And Huskies running back Chris Polk will still be from California and Ducks running back LaMichael James will still be from Texas and they will continue to like each other, because the different colors of their jerseys don't hide the fact they have a lot in common.
"He's a real cool person," Polk said. "It just so happens that he's a Duck and I'm a Huskie. I consider him a friend. I respect him as a player and a person."
Further, the bitter hate of this rivalry among fans apparently can be weened out of a young man if he should ever become a player in the game, either via coaching hypnosis, a magic ray beam set up in the locker room, or an untruth serum provided by a sports information department deeply paranoid about players saying anything inflammatory about the rivalry.
For example, Oregon defensive tackle Taylor Hart, a graduate of Tualatin (Ore.) High School, has this in his official bio: "Notable: Father is a UO graduate. Attended first Oregon game (against USC) when he was eight years old."
When asked about this, Hart acts as if he has little memory of it, other than admitting that, yes, he did root for Oregon growing up.
Asked if this game is special for him, he said: "We've been going into every game as the Ducks Super Bowl and that's worked for us. I feel like that's how we're going into this game."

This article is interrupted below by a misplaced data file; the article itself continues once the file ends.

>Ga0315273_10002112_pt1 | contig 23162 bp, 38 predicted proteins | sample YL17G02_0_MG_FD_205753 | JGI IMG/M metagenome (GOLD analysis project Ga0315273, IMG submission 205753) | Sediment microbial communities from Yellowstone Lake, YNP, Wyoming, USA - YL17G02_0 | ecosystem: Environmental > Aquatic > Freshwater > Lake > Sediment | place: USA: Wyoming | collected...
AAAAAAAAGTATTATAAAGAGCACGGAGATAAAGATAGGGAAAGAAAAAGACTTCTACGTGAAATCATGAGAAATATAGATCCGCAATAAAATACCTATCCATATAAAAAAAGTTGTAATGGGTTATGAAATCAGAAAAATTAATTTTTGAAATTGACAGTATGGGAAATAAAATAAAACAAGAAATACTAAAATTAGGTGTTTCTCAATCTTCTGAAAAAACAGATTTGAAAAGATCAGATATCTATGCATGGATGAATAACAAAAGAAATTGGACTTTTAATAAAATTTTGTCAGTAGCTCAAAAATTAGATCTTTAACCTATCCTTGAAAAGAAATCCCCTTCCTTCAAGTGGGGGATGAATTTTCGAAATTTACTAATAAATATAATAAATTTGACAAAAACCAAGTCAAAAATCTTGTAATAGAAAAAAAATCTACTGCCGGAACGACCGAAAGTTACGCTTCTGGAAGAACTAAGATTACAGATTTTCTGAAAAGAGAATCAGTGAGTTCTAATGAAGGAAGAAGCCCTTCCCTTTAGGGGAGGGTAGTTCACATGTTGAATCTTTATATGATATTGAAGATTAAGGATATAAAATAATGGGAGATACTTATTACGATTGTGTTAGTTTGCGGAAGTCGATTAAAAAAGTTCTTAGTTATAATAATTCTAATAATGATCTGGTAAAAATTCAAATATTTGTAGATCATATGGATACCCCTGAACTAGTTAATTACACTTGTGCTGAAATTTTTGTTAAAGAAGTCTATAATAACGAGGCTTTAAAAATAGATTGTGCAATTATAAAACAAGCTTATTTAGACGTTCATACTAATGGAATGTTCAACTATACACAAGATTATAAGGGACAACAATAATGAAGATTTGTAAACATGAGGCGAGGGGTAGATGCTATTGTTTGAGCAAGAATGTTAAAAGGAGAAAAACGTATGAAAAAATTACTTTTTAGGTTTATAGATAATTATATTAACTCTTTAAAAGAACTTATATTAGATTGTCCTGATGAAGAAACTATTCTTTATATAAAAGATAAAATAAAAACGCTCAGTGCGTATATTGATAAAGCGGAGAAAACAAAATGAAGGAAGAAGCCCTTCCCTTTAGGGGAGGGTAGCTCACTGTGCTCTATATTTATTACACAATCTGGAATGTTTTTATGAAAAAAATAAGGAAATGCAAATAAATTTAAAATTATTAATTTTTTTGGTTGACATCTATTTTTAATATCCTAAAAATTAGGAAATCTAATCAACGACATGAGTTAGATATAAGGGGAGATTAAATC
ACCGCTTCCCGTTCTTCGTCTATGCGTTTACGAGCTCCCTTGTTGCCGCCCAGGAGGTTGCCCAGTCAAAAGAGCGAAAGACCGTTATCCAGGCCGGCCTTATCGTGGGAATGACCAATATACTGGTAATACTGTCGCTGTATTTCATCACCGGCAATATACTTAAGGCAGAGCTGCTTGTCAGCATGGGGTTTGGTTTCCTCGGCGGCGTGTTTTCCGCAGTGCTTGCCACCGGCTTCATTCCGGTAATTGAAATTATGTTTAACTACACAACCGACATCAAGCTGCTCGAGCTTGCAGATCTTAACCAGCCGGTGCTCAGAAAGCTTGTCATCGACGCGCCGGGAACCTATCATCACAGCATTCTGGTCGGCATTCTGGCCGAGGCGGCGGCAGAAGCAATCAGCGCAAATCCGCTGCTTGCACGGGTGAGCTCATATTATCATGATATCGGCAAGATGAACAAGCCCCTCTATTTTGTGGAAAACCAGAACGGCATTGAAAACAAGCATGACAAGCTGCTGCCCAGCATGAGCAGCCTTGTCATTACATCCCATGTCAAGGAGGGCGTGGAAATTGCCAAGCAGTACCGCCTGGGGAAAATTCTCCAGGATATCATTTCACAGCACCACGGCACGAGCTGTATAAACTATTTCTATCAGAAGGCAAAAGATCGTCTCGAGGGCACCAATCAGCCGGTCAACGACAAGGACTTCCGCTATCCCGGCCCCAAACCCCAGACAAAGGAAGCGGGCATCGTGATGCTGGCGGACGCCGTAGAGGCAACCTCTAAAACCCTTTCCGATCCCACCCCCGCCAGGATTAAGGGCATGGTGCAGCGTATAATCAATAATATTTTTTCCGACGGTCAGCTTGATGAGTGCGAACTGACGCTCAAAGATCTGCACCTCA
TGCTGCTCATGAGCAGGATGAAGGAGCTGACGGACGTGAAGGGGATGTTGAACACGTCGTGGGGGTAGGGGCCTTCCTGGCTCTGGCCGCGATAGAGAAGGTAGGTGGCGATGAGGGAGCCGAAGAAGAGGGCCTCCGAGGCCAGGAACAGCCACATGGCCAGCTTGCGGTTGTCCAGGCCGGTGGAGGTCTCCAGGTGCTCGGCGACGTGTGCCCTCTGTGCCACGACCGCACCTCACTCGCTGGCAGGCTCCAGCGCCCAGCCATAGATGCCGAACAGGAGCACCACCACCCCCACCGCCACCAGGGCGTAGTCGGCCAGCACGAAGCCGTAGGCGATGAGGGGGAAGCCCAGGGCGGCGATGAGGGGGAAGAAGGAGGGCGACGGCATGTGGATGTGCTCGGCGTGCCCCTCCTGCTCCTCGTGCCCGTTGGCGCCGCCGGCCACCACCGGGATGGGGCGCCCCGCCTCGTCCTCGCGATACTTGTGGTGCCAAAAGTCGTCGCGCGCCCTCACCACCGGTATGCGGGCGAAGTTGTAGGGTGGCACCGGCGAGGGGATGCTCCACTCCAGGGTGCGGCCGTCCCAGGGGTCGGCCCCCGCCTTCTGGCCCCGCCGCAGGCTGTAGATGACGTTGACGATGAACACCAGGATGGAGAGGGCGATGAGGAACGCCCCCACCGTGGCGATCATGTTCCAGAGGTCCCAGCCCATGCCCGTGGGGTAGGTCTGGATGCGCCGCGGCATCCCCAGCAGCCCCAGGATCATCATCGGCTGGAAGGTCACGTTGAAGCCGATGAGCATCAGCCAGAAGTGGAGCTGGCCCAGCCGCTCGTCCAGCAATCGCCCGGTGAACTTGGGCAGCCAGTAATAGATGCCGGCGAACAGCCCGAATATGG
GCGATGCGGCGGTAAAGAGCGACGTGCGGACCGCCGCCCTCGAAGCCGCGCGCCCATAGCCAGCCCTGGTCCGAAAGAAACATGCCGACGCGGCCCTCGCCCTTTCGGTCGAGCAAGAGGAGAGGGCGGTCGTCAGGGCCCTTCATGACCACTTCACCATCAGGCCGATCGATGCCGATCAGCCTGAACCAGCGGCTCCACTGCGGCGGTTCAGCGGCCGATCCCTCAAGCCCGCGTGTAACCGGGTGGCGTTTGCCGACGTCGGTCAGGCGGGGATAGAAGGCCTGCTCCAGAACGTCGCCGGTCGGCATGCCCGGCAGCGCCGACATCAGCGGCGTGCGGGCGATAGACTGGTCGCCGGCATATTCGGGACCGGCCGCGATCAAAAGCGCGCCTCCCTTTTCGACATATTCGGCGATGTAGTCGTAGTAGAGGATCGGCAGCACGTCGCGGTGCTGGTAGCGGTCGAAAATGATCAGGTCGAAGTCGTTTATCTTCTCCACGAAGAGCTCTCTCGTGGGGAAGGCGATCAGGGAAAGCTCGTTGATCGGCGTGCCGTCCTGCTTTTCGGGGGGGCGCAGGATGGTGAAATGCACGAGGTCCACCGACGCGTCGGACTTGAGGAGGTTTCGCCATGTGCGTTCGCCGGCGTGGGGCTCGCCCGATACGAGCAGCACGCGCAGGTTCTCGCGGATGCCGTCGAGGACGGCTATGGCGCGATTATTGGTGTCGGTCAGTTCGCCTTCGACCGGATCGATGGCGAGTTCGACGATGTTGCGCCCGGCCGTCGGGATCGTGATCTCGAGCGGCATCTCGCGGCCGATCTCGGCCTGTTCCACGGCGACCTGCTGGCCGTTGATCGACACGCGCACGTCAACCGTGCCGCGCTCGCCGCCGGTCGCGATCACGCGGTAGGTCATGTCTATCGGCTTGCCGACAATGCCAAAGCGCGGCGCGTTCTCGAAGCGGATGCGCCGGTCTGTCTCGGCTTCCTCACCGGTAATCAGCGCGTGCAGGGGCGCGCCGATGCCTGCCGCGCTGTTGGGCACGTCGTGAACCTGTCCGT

Asked how his father, Doug, might feel about this game, Hart said: "I don't know how he feels."
This, of course, can be attributed to Ducks coach Chip Kelly's well-known mind-control techniques. While Kelly admits that he frequently hears from Ducks fans about their dislike of the Huskies -- "They bring it up. It's relevant to them," he said -- he also coaches by the mantra of playing a "nameless, faceless opponent" each week, and that each game is the equivalent of a "Super Bowl."
If you wish to mock this approach, please note that Kelly is 29-5 as the Ducks' head coach and is 22-1 in conference play.
"We don't get caught up in the 1923 game," Kelly said. "Or what happened in the '89 game or the '96 game. None of us were here. The only thing we can worry about is what we have an effect on. What we have an effect on is the game we're playing on Saturday."
By the way, the Huskies won 26-7 in 1923, 20-14 in 1989 and 33-14 in 1996. They, however, have lost seven in a row in the rivalry, each defeat by at least 20 points.
This "just another game" talk might feel like raining on a parade, but at least Ducks and Huskies are pretty good at handling rain.